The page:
Paul Ekman published a study in 1991 in which much was learned about lying and people's accuracy when detecting lies. In the study, participants were shown video clips of people talking and were asked to judge whether or not the people were lying in the video clip. Ekman tested certain groups of people including the Secret service, federal polygraphers, robbery investigators, judges, psychiatrists, and college students.
The results indicated that the only group that performed significantly better than the rest at detecting lies was the Secret Service. Ekman's explanation of this was that the Secret Service spends a lot of time scanning crowds and reading body language. Paying attention to non-verbal cues is very important in detecting lies.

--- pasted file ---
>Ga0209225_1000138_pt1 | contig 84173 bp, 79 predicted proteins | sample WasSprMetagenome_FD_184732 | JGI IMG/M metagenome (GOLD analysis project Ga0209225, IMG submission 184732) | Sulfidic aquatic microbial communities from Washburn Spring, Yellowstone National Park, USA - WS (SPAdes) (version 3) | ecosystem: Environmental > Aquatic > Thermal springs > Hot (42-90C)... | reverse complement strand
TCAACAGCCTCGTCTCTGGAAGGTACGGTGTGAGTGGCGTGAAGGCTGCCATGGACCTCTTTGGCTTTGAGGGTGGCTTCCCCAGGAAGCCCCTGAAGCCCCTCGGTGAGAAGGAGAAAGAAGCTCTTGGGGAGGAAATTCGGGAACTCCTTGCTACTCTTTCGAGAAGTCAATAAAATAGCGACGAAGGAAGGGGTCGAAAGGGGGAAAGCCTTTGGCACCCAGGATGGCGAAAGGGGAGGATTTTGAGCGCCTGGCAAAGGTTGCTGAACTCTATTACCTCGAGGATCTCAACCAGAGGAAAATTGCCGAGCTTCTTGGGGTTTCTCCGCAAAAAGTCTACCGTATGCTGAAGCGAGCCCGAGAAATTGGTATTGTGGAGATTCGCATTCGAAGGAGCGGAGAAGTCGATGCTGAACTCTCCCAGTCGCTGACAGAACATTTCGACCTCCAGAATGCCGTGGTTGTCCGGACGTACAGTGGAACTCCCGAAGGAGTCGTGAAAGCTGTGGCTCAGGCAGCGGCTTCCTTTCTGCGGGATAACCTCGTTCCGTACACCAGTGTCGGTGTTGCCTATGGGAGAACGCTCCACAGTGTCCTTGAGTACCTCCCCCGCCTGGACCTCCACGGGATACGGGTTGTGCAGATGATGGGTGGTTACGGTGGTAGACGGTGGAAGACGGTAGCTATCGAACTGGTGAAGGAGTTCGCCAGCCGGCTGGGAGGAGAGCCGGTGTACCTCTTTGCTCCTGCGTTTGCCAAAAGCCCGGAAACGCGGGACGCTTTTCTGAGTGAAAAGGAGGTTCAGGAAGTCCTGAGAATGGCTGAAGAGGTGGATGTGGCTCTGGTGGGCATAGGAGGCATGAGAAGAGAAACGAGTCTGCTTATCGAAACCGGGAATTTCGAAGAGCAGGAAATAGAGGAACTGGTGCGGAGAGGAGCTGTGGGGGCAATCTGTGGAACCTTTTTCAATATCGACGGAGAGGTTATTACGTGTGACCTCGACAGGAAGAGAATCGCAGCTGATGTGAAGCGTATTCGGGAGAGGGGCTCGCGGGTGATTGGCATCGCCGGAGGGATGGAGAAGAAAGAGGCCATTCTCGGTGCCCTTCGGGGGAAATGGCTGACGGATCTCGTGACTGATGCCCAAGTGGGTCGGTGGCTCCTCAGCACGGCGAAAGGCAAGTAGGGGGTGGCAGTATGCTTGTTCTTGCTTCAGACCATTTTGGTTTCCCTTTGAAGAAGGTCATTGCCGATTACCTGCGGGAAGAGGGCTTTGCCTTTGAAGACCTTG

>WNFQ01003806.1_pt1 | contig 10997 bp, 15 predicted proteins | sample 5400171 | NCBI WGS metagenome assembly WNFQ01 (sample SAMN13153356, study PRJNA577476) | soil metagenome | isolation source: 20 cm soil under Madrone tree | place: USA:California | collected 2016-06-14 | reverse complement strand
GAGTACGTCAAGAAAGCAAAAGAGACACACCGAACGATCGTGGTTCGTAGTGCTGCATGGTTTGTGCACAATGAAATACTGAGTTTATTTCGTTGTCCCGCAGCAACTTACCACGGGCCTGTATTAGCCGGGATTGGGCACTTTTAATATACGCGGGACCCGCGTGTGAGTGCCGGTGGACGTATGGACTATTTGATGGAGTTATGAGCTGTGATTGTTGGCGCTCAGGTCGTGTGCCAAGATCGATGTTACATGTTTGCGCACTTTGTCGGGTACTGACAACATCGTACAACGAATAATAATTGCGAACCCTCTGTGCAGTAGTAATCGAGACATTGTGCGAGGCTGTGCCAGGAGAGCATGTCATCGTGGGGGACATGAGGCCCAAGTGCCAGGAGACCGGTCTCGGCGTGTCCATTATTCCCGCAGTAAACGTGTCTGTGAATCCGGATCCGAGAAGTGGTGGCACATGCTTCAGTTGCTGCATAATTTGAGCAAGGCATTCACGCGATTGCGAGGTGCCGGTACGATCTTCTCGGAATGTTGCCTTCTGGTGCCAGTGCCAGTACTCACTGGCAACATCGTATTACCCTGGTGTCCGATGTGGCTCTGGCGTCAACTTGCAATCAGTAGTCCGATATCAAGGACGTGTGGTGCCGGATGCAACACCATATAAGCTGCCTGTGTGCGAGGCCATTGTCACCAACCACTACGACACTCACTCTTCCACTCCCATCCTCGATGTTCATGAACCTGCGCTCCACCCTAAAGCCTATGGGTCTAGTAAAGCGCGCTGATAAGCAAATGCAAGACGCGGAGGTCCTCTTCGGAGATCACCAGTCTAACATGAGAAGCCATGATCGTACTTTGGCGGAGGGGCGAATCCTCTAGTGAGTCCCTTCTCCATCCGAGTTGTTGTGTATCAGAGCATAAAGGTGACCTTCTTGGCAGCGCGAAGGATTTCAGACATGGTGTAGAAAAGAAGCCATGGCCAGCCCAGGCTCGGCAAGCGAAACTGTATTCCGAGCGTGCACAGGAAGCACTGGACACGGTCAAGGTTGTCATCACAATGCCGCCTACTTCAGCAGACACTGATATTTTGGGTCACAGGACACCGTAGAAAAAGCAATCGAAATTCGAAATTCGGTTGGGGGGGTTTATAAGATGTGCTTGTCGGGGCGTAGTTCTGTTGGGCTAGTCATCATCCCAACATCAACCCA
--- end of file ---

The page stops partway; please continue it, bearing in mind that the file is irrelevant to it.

Liars tend to show nervous behavior such as crossing their arms, tapping their fingers, and leaning back in their chairs while they are fibbing. They also tend to speak in a slightly higher tone while lying. Shifty eyes may also be indicative of a lie.
Better lie detectors rely on both verbal and non-verbal cues and are better able to detect subtle facial expressions. It was also found that neither gender out-performed the other in the study.